Emil Fischer is considered by many to be the greatest organic chemist to ever live. His problem was that he created a way of looking at organic molecules that is very confusing to undergraduates. These structures are necessary to learn and are very helpful when looking at certain molecules (such as carbohydrates), but they are also very easy to jumble. This is because Fischer structures are drawn as crosses, which could lead one to erroneously think that the central carbon is flat, when it is actually still tetrahedral.
The easiest way to look at these is to think of them as bowties that have been strung together:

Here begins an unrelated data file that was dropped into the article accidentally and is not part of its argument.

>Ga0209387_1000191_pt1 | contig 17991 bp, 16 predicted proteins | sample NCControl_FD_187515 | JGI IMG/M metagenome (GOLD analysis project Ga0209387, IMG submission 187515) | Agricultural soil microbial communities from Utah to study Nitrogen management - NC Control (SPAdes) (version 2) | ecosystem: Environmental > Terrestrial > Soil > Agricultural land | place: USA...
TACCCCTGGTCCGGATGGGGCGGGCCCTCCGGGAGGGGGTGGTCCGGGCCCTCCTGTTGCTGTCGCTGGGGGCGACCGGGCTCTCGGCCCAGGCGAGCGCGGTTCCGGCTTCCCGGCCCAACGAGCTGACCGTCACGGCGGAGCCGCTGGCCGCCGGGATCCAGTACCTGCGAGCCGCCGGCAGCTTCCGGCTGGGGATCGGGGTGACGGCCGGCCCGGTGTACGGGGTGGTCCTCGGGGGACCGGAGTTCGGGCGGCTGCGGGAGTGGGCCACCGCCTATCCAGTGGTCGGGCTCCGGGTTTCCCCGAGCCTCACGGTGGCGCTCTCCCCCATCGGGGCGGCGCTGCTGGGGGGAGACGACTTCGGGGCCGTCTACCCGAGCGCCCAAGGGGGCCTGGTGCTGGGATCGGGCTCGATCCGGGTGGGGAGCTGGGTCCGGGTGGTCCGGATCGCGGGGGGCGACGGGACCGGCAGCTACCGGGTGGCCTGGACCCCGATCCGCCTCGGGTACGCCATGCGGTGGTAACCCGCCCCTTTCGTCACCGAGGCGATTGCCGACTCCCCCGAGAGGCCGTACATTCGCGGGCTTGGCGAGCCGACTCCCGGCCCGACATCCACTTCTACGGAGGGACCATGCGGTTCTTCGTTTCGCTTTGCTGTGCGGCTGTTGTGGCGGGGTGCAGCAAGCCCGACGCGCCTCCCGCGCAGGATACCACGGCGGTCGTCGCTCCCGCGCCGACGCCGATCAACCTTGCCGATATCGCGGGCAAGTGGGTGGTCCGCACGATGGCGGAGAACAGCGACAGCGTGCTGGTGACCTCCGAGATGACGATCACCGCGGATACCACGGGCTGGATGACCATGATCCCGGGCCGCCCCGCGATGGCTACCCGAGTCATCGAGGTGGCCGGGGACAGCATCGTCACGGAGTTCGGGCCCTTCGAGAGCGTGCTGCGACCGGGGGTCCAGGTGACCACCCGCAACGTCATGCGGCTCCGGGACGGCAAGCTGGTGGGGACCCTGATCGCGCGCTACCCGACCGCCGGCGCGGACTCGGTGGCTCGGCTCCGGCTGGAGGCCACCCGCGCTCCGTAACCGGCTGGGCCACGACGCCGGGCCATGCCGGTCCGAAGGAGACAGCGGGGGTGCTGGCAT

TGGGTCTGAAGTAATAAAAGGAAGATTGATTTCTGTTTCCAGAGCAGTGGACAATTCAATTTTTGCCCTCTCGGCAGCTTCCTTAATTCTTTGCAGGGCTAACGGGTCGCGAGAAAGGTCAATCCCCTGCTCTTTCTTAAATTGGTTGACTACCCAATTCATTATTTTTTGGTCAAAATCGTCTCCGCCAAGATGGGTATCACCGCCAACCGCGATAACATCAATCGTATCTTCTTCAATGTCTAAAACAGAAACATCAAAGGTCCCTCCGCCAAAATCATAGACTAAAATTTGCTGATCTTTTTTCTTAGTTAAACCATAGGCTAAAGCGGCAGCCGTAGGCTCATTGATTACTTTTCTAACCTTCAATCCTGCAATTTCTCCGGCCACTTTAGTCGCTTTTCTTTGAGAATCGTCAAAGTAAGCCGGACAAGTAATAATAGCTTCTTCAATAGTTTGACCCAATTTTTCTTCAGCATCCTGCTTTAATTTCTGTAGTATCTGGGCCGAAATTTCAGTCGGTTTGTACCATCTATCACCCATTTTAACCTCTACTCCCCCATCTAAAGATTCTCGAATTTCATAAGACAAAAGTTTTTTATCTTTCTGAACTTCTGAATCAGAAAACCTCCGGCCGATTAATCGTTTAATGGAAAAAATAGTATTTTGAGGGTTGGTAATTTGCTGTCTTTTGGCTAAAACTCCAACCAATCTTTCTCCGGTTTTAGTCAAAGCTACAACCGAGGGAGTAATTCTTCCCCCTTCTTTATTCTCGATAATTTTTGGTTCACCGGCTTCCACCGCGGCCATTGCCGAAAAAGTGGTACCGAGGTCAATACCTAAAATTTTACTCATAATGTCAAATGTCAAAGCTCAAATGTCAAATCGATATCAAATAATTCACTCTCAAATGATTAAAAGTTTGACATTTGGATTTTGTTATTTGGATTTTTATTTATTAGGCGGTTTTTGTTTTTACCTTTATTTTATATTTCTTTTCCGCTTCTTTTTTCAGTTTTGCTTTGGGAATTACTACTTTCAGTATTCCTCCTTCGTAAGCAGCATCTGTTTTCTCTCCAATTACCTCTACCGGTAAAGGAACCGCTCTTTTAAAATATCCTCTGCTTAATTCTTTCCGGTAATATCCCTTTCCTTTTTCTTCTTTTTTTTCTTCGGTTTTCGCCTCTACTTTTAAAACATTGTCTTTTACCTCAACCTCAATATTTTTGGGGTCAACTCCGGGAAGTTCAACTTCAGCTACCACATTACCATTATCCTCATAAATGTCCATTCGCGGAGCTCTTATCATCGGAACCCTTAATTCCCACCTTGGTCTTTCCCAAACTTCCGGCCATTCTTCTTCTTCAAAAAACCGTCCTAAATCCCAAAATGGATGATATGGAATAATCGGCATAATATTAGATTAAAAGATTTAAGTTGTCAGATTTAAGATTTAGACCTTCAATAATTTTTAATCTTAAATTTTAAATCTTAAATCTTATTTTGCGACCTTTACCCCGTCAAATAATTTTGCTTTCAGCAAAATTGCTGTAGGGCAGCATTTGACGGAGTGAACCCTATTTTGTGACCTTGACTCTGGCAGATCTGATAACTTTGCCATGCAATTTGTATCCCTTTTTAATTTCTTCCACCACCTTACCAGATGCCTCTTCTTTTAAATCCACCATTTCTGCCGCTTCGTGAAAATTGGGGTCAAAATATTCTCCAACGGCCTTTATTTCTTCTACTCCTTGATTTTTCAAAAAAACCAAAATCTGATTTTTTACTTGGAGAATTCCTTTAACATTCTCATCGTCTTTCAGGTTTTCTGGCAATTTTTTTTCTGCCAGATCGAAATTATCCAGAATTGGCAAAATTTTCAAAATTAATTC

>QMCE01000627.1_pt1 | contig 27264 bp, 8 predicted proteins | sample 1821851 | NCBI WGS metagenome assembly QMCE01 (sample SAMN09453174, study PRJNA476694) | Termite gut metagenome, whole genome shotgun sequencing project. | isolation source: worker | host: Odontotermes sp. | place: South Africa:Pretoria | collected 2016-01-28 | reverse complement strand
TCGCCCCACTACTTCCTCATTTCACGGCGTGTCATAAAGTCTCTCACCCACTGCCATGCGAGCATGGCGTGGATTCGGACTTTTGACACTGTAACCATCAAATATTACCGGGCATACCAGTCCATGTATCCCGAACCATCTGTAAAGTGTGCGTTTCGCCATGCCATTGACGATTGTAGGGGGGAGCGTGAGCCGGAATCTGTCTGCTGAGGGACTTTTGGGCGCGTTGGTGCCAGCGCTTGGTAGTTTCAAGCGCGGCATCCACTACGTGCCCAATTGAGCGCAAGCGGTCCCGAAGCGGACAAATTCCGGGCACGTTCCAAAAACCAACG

3-dimensionally speaking, the substituents that are on the sides of the structure are depicted at the end of the bowtie and are represented as “coming out of the paper”. The backbone is composed of dashed lines, which are meant to represent that those portions “are going into the paper”. This is now a much easier way to view these structures, as it is more apparent what area each substituent occupies.
The useful part of the bowtie projection is that it is now easier to assess the stereochemistry at each chiral center. It should be much easier to visualize that the bottom chiral center is “R”. This was not as obvious when viewing the Fischer projection as a cross
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